Saturday, March 5, 2016

Saturday Good Reads

It might have been a bad week for politics (depending upon whether your candidate won or lost in the primaries) but it was a good week for poetry, including a video reading from Natasha Head, an article on Seamus Heaney’s last work, and a poem about spring (yes, spring is coming!).

There is great wailing and gnashing of teeth in Republican circles, and one day the party might figure out what happened. David From of The Atlantic has an idea. (The leadership has forgotten, and in some cases, turned its back on, the base.)

According to the BBC, we can blame the cult of celebrity worship on – Sherlock Holmes. (Actually, Beethoven was chased by screaming girls long before anyone had heard of the Beatles.)

And a wonderful poetry reading form Malcolm Guite, wise words from C.S. Lewis, and some original drawings by J.R.R. Tolkien for The Hobbit.


Darkness Falls – Natasha Head at The Tashtoo Parlour (video).

The new release of Observations by Marianne Moore – Mary Harwell Sayler at The Poetry Editor.

Simple Poetry – Maureen Doallas at Writing Without Paper.

Spring Arrives – Kelly Chripczuk at A Field of Wild Flowers.

Life and Culture

On the State of the Republican Party – David From of The Atlantic via Storify.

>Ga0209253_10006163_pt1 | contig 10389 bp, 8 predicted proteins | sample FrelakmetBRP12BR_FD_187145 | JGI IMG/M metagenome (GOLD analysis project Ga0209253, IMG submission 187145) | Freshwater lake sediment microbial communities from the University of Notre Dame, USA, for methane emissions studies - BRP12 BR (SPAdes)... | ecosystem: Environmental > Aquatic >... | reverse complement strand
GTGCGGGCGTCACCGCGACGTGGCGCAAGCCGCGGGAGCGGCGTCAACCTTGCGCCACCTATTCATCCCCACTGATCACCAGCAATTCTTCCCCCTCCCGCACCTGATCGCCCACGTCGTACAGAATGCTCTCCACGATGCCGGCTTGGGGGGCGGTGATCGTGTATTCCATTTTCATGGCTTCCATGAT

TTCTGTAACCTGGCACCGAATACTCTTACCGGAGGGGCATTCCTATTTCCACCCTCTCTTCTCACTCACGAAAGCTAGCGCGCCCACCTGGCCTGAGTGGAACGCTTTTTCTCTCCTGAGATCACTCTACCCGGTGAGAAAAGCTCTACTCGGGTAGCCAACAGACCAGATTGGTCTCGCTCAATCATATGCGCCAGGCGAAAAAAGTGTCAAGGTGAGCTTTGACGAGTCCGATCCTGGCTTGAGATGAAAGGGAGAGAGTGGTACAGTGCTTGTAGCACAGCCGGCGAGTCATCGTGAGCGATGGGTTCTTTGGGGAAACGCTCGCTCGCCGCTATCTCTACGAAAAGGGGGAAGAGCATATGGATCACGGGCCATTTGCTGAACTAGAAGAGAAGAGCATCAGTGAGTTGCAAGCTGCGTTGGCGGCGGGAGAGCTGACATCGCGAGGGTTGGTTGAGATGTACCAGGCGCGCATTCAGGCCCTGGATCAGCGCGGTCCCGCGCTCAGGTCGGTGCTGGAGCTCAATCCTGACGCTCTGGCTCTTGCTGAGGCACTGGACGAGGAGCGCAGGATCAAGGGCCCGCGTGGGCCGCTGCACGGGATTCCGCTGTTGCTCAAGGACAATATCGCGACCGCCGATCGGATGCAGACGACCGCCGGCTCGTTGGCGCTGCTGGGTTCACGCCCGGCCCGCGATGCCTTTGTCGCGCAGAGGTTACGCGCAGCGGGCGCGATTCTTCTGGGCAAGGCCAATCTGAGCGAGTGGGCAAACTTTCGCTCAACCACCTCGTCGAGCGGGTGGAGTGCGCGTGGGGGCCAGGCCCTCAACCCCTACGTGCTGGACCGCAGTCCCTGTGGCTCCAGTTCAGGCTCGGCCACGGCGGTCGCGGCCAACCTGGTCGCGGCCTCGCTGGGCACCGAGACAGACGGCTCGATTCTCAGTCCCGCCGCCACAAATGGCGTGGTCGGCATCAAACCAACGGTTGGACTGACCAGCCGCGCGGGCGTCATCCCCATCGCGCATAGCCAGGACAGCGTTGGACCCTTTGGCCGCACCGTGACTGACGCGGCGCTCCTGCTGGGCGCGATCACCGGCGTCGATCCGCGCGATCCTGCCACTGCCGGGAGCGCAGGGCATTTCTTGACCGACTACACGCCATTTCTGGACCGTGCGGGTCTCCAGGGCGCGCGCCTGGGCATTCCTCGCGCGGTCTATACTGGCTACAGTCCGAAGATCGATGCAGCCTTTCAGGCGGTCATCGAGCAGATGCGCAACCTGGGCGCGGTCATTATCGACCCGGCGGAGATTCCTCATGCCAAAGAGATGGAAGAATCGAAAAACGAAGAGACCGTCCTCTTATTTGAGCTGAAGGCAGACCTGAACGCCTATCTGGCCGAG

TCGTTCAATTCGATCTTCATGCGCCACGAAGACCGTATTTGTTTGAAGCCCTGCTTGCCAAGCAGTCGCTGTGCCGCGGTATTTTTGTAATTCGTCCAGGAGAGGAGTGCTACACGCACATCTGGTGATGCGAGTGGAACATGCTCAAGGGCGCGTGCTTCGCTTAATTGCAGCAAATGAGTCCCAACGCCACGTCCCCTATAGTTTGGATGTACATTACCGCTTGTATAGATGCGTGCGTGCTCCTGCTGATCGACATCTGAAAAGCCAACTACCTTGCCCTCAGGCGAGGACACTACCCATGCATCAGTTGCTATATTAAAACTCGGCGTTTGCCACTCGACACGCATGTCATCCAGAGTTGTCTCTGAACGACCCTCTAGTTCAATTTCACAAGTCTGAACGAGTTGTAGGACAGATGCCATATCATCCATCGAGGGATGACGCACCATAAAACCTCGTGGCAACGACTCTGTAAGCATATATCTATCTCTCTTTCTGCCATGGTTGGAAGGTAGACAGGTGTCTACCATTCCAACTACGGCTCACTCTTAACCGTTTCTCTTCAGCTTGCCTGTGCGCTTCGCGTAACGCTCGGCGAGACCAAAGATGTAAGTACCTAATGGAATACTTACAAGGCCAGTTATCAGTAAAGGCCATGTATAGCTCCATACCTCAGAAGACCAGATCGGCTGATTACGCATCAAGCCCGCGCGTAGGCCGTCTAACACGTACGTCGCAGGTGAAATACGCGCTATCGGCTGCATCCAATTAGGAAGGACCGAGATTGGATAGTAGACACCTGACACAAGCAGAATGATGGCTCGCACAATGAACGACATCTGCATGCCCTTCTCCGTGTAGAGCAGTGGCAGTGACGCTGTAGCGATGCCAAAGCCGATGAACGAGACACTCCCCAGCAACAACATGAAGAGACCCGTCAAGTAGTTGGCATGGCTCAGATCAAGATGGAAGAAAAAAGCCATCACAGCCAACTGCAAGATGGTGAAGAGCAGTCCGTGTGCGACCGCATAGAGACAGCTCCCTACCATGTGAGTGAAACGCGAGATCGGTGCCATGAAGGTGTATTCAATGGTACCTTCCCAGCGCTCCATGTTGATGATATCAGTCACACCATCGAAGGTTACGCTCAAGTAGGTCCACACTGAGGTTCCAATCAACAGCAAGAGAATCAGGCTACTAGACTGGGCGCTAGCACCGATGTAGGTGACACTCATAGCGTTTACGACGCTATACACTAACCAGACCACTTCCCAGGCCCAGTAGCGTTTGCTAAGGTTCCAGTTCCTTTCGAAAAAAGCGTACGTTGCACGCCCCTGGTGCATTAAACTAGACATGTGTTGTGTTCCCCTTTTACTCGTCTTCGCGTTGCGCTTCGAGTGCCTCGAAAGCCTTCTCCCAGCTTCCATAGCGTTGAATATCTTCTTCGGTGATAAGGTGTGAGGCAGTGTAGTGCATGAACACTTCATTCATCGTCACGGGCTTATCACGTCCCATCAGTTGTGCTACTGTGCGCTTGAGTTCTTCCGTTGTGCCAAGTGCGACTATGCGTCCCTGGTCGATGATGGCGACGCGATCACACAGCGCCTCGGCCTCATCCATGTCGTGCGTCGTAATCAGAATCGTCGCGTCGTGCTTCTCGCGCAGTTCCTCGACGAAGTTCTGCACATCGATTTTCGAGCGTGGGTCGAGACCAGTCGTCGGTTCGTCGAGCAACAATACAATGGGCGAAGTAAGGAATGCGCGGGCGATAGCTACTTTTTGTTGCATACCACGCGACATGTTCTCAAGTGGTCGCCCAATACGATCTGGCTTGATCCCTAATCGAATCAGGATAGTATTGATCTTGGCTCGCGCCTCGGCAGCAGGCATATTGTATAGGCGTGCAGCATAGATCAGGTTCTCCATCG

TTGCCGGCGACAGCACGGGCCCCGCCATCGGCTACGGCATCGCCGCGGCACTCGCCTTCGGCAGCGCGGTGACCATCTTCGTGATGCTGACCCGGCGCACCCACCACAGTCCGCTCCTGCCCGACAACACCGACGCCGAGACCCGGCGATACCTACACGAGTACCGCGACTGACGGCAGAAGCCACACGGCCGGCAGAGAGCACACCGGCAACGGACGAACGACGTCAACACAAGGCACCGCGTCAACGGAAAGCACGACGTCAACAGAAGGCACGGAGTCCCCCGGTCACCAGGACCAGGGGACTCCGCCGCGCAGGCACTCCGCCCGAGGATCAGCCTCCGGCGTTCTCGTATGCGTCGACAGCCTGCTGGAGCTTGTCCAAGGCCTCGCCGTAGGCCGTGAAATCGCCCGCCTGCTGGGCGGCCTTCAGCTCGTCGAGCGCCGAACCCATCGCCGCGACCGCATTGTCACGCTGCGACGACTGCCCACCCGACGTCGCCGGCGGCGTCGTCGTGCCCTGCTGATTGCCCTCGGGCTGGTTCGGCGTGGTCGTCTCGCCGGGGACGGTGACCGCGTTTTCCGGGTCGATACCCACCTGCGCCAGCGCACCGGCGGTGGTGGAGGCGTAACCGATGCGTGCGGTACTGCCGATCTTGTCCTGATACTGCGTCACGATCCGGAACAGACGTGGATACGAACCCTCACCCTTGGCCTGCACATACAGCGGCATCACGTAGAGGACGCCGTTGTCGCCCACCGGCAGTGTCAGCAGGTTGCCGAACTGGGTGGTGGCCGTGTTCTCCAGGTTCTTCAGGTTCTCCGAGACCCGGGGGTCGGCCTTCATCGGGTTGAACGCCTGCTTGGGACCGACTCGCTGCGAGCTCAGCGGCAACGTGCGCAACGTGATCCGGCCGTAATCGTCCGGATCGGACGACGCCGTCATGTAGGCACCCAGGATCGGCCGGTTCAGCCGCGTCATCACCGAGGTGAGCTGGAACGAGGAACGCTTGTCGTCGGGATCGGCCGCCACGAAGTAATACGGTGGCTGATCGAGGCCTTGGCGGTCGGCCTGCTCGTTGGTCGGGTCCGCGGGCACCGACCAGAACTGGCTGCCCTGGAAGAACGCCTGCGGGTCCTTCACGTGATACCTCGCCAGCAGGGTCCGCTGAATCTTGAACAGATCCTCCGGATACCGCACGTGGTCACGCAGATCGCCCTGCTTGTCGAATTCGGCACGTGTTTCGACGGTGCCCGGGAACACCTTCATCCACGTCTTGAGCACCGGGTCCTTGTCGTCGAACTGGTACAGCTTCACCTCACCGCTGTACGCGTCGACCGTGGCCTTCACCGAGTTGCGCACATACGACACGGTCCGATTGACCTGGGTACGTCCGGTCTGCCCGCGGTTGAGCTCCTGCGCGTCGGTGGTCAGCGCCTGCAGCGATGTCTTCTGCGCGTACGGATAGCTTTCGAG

The Old Donkey in the Empire’s Ruins – Rod Dreher at American Conservative.

Refusing to Toe the Line – Billy Coffey at What I Learned Today.

How Sherlock Holmes changed the world – Jennifer Keishin Armstrong at BBC.

Art and Photography

In Late Winter and In Late Winter Part 2: Monochrome – Tim Good at Arts by Tiwago.

Tintern Abbey, The Transcept – J.M.W. Turner via the British Museum.

Catherine’s Light – Diane Walker at Contemplative Photography.

Daffyd Williams on the Mountain – oil on canvas by Sir Kyffin Williams (1969). Royal Academy of Arts. London.


C.S. Lewis: “You have never talked to a mere mortal” – Justin Taylor at The Gospel Coalition.

Looking for Britain’s future leaders? Try evensong – John Bingham at The Telegraph.


What Spaces Empower People to Collaborate? – Jon Mertz at Thin Difference.

British Stuff

The Trailer for Risen

Painting of Man Reading by Odon Marffy (Hungarian; 1878-1959).

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